Promoting Participation in Pulmonary Rehabilitation following Hospitalization for Chronic Obstructive Pulmonary Disease, Strategies of Top-performing Systems: A Qualitative Study

Author Department

Healthcare Quality; Medicine; Cardiology; Pulmonary/Critical Care Medicine

Document Type

Article, Peer-reviewed

Publication Date



Rationale: Pulmonary rehabilitation (PR) after a hospitalization for COPD is recommended by guidelines, however few patients participate and rates vary between hospitals.

Objective: To identify contextual factors and strategies that may promote participation in PR following hospitalization for COPD.

Methods: Using a positive-deviance approach, we calculated hospital-specific rates of PR after hospitalization for COPD among a cohort of Medicare beneficiaries. At a purposive sample of high-performing and innovative hospitals in the United States we conducted in-depth interviews with key stakeholders. We defined high-performing hospitals as having a PR rate above the 95th Percentile, ≥ 6.58%. To learn from hospitals that demonstrated a commitment to improving rates of PR, regardless of post-discharge PR rates, we identified innovative hospitals based on a review of American Thoracic Society conference research presentations from prior years. Interviews were audio-recorded and transcribed verbatim. Using a directed content analysis approach, transcripts were coded iteratively to identify themes.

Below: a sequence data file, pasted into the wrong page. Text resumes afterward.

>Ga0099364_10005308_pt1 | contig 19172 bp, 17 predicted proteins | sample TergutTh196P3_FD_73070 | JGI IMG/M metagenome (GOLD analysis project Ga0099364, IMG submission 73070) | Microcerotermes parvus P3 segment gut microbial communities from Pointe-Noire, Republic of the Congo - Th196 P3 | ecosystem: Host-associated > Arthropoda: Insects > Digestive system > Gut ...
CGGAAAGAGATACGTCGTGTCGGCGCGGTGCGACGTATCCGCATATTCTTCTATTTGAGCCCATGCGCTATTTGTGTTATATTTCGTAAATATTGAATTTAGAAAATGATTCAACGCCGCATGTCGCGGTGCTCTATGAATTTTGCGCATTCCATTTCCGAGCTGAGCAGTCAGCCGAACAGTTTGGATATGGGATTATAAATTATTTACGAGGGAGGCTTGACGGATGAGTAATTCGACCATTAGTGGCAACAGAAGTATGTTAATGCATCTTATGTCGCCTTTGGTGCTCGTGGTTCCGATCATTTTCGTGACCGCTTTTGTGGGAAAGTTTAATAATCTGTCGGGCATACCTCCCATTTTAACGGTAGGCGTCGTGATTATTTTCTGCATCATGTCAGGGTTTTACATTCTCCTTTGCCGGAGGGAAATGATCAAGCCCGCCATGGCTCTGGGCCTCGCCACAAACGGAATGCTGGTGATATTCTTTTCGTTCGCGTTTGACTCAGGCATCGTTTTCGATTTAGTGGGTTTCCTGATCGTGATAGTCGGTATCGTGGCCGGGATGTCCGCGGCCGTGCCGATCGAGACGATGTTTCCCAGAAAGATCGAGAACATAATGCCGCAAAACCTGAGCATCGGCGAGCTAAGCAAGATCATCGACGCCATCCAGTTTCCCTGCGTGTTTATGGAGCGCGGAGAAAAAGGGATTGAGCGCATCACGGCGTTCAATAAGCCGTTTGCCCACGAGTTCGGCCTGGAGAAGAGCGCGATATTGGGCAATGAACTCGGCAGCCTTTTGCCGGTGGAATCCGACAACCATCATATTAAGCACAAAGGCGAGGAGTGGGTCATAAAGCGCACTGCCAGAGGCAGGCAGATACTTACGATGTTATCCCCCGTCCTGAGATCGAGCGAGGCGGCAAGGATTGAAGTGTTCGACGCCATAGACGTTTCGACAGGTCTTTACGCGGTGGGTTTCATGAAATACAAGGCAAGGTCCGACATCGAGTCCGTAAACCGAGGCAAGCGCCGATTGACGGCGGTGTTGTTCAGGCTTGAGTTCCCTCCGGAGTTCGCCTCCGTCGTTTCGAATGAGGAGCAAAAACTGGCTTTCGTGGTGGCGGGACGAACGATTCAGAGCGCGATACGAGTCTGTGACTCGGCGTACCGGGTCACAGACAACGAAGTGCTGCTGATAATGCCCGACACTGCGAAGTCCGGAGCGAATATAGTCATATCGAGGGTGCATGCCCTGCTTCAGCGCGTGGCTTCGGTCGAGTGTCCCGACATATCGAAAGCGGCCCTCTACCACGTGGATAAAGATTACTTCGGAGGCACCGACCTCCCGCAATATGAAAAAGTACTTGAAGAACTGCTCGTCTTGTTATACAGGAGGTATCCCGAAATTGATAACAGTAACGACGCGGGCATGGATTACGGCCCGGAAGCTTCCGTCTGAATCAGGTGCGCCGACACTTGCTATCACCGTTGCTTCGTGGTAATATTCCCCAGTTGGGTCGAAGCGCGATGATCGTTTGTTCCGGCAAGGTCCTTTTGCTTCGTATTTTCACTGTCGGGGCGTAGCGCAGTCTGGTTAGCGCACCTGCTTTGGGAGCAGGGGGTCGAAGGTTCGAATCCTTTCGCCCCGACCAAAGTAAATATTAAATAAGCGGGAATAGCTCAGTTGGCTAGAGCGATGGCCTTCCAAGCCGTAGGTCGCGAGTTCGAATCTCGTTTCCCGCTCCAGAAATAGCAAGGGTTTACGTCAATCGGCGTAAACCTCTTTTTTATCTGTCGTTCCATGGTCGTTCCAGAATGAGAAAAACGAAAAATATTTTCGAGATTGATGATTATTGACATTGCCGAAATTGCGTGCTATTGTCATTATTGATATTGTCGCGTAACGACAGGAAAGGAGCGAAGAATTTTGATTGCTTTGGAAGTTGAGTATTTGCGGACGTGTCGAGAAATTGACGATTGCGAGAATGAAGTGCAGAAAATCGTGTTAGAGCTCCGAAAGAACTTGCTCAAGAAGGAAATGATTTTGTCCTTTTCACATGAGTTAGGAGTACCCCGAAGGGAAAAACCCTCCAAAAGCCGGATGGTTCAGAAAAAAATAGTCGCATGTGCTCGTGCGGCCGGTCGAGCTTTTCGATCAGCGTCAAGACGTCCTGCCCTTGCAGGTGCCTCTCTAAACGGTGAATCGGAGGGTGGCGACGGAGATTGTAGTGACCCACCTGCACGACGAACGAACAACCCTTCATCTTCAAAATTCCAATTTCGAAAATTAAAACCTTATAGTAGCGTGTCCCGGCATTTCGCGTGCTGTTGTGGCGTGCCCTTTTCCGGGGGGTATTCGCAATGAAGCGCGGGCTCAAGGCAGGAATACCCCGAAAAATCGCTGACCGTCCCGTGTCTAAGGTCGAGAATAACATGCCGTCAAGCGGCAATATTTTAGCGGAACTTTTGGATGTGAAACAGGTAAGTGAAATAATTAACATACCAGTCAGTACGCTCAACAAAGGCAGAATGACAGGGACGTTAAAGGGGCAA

Results: Interviews were conducted with 38 stakeholders at 9 hospitals (7 high-performers and 2 innovators). Hospitals were diverse regarding size, teaching status, PR program characteristics, and geographic location. Participants included PR Medical Directors, PR managers, respiratory therapists, inpatient and outpatient providers and others. We found that high-performing hospitals were broadly focused on improving care for patients with COPD, and several had recently implemented new initiatives to reduce rehospitalizations after an admission for COPD in response to CMS/Medicare's Hospital Readmission Reduction Program. Innovative and high-performing hospitals had systems in place to identify patients with COPD that enabled them to provide patient education and targeted discharge planning. Strategies took several forms, including the use of a COPD navigator or educator. In addition, we found that high-performing hospitals reported effective interprofessional and patient communication, had clinical champions or external change agents, and received support from hospital leadership. Specific strategies to promote PR included education of referring providers, education of patients to increase awareness of PR and its benefits, and direct assistance overcoming barriers.

Conclusions: Our findings suggest that successful efforts to increase participation in PR may be most effective when part of larger strategy to improve outcomes for patients with COPD. Further research is necessary to test the generalizability of our findings.